"In order that we may not be deceived by those who come or send to petition us to present them to some dignidad, benefice, or ecclesiastical office, we desire, and it is our will, that he who shall thus come or send appear before our viceroy, or before the president and Audiencia, or before the one who shall have charge of the supreme government of the province; and, declaring his petition, the viceroy, Audiencia, or governor shall make the relation officially, with information concerning his standing, learning, morals, competency, and other details. After it is made, he shall send it separately from those persons. Likewise the approval of their prelate shall be obtained, and warning is given that those who come to petition for a dignidad, benefice, or ecclesiastical office without such investigation shall not be received.

"We desire and it is our will that no person can hold, obtain, or occupy two dignidades, or ecclesiastical benefices in the provinces of the Yndias, either in the same or in different churches. Therefore we order that if any one shall be presented by us for any dignidad, benefice, or office, he shall renounce what he shall have held previously, before his collation and appointment.

"If the one presented by us does not present himself, within the time contained in the presentation, to the prelate who must make the appointment and canonical installation, after the expiration of the said time the presentation shall be void, and no appointment and canonical installation can be made by virtue of it.

"Inasmuch as it is our will that the above-contained be observed and obeyed, for we believe that such procedure is expedient for the service of God and for our own, I order you to examine the above, and to observe and obey it, and cause it to be observed and obeyed in all those provinces and villages, and their churches, in toto, and exactly as is contained and declared, for what time shall be our will. You shall accomplish and fulfil it, in the ways that shall appear most advisable to you. You shall take for this purpose such measures and precautions as shall be advisable, in virtue of this my decree; and I give you for that complete authority in legal form. Accordingly we request and charge the very reverend father in Christ, the archbishop of that city, and member of our Council, and the reverend fathers in Christ, the archbishop of Nueva Espana, the venerable deans and cabildo of the cathedral churches of that country, and all the curas, beneficiaries, sacristans, and other ecclesiastical persons, the venerable and devout fathers provincial, guardians, priors, and other religious of the orders of St. Dominic, St. Augustine, St. Francis, and of all the other orders, that in what pertains to, and is incumbent on them, they observe and obey this decree, acting in harmony with you, for all that shall be advisable. Given in San Lorenzo el Real, June first, one thousand five hundred and seventy-four.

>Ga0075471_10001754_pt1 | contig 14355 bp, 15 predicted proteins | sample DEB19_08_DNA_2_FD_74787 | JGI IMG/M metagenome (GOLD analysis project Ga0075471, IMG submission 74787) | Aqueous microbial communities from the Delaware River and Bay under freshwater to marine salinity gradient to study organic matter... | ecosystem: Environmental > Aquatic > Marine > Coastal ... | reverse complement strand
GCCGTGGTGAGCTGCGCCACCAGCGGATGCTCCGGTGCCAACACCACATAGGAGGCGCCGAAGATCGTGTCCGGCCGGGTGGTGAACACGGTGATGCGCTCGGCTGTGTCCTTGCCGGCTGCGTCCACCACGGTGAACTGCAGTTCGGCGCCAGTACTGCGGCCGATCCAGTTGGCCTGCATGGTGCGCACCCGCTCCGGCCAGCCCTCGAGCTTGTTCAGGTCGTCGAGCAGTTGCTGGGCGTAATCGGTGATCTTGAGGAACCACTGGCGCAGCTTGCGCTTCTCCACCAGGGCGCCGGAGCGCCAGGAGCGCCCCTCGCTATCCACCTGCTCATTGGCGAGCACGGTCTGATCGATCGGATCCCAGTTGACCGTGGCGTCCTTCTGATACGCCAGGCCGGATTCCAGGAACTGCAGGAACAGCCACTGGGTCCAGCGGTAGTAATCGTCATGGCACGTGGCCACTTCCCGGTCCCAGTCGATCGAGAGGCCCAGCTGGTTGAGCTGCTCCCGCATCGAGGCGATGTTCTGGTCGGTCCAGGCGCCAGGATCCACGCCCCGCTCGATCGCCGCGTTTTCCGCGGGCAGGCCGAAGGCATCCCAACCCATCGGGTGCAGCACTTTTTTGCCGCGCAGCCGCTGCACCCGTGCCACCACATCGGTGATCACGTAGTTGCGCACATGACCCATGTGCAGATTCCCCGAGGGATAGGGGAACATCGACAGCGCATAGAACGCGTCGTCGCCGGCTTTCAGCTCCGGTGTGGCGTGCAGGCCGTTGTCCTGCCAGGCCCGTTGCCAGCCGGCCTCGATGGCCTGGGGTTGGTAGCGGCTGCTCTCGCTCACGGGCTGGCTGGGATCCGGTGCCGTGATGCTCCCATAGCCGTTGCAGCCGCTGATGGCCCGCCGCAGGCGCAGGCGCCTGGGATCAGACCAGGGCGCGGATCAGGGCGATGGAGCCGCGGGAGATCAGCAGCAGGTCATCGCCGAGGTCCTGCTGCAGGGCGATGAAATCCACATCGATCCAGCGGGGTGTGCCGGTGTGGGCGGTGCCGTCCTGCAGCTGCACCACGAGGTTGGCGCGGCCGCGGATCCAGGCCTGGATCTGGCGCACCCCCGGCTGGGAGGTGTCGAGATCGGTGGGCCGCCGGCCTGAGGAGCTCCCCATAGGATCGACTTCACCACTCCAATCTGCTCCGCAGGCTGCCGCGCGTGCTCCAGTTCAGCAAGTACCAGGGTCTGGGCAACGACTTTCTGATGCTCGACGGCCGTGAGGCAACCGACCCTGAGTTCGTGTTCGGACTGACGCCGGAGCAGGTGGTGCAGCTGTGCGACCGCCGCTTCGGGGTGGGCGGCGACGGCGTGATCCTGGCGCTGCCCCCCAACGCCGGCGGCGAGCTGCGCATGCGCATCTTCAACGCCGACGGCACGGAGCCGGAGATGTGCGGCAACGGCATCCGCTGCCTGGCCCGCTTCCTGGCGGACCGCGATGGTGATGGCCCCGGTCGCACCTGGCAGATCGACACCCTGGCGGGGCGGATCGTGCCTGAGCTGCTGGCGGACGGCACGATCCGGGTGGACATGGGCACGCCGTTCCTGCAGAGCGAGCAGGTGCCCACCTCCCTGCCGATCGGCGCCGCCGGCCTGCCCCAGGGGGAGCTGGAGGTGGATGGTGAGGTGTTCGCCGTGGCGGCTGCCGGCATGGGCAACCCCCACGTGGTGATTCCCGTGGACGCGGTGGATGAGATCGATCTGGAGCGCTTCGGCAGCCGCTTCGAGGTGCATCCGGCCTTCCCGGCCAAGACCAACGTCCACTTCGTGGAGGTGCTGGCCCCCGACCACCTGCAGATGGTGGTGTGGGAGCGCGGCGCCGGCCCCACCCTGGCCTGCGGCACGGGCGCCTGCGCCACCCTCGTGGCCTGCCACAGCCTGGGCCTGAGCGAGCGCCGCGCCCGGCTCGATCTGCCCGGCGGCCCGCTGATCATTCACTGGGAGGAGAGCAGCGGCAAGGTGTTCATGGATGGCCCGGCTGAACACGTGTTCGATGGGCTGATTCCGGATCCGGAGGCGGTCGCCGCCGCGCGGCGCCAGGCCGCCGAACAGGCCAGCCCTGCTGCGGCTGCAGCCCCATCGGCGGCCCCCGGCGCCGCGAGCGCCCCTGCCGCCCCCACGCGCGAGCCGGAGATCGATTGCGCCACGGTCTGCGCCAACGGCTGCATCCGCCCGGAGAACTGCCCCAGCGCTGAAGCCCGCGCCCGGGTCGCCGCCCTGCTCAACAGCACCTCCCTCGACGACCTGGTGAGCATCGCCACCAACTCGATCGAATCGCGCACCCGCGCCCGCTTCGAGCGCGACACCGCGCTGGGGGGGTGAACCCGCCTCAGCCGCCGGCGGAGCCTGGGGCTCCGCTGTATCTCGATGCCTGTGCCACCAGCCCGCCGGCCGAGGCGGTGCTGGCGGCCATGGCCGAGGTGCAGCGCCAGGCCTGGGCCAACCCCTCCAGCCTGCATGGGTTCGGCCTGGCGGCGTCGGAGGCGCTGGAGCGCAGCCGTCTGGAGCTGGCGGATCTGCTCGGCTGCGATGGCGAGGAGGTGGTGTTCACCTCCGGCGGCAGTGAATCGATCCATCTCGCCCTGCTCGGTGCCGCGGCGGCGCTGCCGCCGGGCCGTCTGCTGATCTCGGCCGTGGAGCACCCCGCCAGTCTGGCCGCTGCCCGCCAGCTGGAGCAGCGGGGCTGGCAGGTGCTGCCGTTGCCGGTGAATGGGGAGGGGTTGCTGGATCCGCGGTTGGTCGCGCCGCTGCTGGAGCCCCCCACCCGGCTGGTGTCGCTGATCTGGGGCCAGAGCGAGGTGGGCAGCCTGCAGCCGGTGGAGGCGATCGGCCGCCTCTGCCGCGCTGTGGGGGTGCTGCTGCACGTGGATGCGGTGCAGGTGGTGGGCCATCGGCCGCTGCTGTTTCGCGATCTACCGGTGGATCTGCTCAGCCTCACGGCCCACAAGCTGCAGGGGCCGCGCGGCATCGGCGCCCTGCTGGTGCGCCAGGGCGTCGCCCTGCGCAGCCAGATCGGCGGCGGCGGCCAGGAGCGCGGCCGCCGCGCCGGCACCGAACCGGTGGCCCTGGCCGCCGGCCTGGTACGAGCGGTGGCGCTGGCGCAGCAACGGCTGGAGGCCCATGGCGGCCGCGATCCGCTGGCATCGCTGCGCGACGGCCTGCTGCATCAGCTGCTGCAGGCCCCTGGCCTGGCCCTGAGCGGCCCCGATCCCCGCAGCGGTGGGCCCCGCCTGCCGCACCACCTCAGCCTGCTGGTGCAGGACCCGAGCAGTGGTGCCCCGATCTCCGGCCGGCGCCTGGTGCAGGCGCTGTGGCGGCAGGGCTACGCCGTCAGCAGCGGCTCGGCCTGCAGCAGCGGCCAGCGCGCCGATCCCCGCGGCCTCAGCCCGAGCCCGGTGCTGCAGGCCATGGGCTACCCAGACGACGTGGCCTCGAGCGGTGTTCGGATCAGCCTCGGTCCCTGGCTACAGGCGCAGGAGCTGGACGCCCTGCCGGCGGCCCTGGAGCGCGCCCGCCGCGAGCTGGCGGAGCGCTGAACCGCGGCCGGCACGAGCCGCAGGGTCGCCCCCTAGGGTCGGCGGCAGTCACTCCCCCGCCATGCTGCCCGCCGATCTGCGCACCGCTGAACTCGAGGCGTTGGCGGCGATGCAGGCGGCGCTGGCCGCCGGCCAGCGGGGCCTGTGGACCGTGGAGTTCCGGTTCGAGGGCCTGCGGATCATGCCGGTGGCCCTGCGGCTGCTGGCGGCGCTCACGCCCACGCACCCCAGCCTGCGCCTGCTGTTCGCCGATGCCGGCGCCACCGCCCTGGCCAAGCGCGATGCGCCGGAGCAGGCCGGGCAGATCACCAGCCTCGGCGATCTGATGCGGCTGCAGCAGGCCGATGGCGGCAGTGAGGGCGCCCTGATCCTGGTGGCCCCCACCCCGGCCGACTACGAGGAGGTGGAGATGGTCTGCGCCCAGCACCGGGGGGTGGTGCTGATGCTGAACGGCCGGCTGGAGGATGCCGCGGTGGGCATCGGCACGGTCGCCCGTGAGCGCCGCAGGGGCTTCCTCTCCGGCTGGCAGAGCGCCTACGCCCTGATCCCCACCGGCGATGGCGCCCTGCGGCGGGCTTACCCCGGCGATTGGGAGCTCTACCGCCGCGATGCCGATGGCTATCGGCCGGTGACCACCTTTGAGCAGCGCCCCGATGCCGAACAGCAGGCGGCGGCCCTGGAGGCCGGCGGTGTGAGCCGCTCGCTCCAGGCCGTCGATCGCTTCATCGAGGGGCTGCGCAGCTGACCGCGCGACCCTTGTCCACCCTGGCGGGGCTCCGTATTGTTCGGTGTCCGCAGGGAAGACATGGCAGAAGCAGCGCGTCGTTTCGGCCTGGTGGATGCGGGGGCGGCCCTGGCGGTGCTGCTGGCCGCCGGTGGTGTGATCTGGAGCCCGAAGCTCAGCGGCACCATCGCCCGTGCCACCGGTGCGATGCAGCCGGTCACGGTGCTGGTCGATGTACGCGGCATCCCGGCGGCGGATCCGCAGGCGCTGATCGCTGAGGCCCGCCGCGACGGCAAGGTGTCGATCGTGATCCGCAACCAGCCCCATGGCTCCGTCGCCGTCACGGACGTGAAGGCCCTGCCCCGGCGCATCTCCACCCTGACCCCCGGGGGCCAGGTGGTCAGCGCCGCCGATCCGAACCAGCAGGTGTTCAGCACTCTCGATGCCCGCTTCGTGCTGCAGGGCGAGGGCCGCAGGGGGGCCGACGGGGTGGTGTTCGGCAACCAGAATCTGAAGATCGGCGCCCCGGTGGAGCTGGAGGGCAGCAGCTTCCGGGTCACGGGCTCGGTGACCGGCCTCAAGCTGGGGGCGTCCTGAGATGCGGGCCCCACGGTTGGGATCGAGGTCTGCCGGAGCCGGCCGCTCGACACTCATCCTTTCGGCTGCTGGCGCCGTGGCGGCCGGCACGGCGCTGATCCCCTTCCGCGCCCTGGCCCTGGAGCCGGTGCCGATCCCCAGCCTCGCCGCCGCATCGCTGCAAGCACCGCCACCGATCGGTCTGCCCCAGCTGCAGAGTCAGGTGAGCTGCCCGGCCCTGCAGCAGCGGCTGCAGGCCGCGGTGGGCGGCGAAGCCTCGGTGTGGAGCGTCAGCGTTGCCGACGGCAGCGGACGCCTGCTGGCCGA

I The King By order of his Majesty: Antonio de Eraso"

I order you to examine the said decree, and its sections above-incorporated, and you shall observe and obey it, and cause it to be observed and obeyed in toto, as is contained and declared in it and in each one of its sections, as if it were given for those islands and directed to you. I charge the reverend father in Christ, the bishop of those islands, the venerable dean and cabildo of the cathedral church of the islands, all the curas, beneficiaries, sacristans, and other ecclesiastical persons, and the venerable and devout fathers provincial, guardians, priors, and other religious of the orders of St. Dominic, St. Augustine, St. Francis, and all the other orders, that in what pertains to, and is incumbent on them, they observe and obey it, acting in harmony with you in every way that may be advisable and necessary. Given in San Lorenzo, September thirteen, one thousand five hundred and eighty-nine. [1]

I The King By order of the king our sovereign: Joan de Ibarra Signed by the Council.

[The litigation between the prelate and the religious orders originated from the visitation of the village of Dilao (which belonged to the ministry of the Franciscan fathers), commenced by Archbishop Miguel Garcia Serrano, June 24, 1624, [2] with the dictation by him of the following:] [3]

Act. In the village of Quiapo, which is near the city of Manila, on the twenty-second day of the month of June, one thousand six hundred and twenty-two, his Excellency, Don Fray Miguel Garcia y Serrano, archbishop of these Philipinas Islands, member of his Majesty's council, etc., declared that, inasmuch as the eleventh chapter of the twenty-fifth session of the holy council of Trent rules and orders that the religious who exercise the duties of curas of souls be immediately subject, in regard to such duties and in all that pertains to the administration of the sacraments, to the jurisdiction, visit, and correction of the bishop in whose diocese they minister; and that no one, even though he be admovibilis ad nutum, can exercise the said office of cura without having obtained beforehand the consent and examination of the bishop or his vicar, etc., [4] which is ordered to be strictly observed and obeyed, both by the bishops and the superiors of the religious, and by the religious themselves, by the twenty-second chapter following, notwithstanding any privileges, constitutions, rules, customs, rights, and others non obstantibus, etc.; besides which, his Holiness Gregory Fourteenth, by his brief which was obtained at the instance of his Majesty, under date of Roma, April 18, one thousand five hundred and ninety-one, charges and orders the archbishop of these islands to visit the missions and the religious in them. [5]